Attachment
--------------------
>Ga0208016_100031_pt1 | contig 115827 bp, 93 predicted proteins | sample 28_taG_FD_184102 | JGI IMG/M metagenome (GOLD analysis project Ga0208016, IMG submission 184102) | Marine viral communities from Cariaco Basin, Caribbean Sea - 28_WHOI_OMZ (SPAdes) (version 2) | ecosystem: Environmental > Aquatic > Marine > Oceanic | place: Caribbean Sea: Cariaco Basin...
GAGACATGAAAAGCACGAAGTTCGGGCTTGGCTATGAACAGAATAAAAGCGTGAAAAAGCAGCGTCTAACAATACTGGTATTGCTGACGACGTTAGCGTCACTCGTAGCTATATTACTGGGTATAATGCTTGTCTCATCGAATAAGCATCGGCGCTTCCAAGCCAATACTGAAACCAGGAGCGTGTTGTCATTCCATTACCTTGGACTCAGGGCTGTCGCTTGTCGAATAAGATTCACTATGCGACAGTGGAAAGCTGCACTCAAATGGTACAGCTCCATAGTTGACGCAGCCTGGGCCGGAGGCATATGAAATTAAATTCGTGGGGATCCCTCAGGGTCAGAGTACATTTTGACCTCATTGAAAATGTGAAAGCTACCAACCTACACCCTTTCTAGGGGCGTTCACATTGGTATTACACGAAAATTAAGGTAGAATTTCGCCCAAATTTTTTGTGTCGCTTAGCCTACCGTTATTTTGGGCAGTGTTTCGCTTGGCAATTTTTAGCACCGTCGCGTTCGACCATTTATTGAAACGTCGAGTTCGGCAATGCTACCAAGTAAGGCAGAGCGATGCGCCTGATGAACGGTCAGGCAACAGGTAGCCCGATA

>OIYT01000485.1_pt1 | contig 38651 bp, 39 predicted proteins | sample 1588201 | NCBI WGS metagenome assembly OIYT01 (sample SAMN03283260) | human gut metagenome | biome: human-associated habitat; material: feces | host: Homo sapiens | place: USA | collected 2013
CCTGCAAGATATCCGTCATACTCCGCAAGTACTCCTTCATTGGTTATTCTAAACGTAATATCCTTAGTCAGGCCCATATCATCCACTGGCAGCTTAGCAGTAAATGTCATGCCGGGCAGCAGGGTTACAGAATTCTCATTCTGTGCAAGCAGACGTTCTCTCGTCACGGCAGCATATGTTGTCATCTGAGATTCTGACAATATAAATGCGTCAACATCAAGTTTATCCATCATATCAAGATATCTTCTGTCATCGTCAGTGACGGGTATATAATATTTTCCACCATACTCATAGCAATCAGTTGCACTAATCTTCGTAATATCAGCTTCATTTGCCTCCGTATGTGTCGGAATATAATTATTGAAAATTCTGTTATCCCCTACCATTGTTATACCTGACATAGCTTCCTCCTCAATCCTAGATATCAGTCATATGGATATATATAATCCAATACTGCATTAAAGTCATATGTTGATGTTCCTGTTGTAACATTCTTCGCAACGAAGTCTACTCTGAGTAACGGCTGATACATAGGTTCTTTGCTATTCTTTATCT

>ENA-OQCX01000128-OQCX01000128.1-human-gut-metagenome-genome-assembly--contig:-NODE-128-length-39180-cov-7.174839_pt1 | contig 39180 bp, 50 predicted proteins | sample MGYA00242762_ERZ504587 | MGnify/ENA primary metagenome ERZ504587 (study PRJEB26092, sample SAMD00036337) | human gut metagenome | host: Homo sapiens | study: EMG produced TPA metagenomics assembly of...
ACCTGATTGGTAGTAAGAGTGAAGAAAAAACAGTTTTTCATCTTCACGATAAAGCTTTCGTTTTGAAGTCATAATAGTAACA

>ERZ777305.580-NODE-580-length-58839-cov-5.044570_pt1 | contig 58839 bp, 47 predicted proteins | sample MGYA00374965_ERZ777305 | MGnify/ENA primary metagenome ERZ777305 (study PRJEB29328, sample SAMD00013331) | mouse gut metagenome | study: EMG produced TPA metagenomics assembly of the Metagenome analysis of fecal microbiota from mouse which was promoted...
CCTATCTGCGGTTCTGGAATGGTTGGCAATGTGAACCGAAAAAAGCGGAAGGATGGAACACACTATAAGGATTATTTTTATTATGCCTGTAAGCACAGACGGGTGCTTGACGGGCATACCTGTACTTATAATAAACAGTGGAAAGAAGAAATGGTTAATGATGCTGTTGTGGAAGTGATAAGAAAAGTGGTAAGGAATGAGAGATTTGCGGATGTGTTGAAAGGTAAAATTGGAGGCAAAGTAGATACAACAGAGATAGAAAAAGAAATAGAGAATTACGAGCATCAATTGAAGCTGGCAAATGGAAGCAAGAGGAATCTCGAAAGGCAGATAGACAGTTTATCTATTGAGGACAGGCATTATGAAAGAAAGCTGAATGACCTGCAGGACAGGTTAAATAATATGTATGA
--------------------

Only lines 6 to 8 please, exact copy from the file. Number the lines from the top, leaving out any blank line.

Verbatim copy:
ACCTGATTGGTAGTAAGAGTGAAGAAAAAACAGTTTTTCATCTTCACGATAAAGCTTTCGTTTTGAAGTCATAATAGTAACA

>ERZ777305.580-NODE-580-length-58839-cov-5.044570_pt1 | contig 58839 bp, 47 predicted proteins | sample MGYA00374965_ERZ777305 | MGnify/ENA primary metagenome ERZ777305 (study PRJEB29328, sample SAMD00013331) | mouse gut metagenome | study: EMG produced TPA metagenomics assembly of the Metagenome analysis of fecal microbiota from mouse which was promoted...
CCTATCTGCGGTTCTGGAATGGTTGGCAATGTGAACCGAAAAAAGCGGAAGGATGGAACACACTATAAGGATTATTTTTATTATGCCTGTAAGCACAGACGGGTGCTTGACGGGCATACCTGTACTTATAATAAACAGTGGAAAGAAGAAATGGTTAATGATGCTGTTGTGGAAGTGATAAGAAAAGTGGTAAGGAATGAGAGATTTGCGGATGTGTTGAAAGGTAAAATTGGAGGCAAAGTAGATACAACAGAGATAGAAAAAGAAATAGAGAATTACGAGCATCAATTGAAGCTGGCAAATGGAAGCAAGAGGAATCTCGAAAGGCAGATAGACAGTTTATCTATTGAGGACAGGCATTATGAAAGAAAGCTGAATGACCTGCAGGACAGGTTAAATAATATGTATGA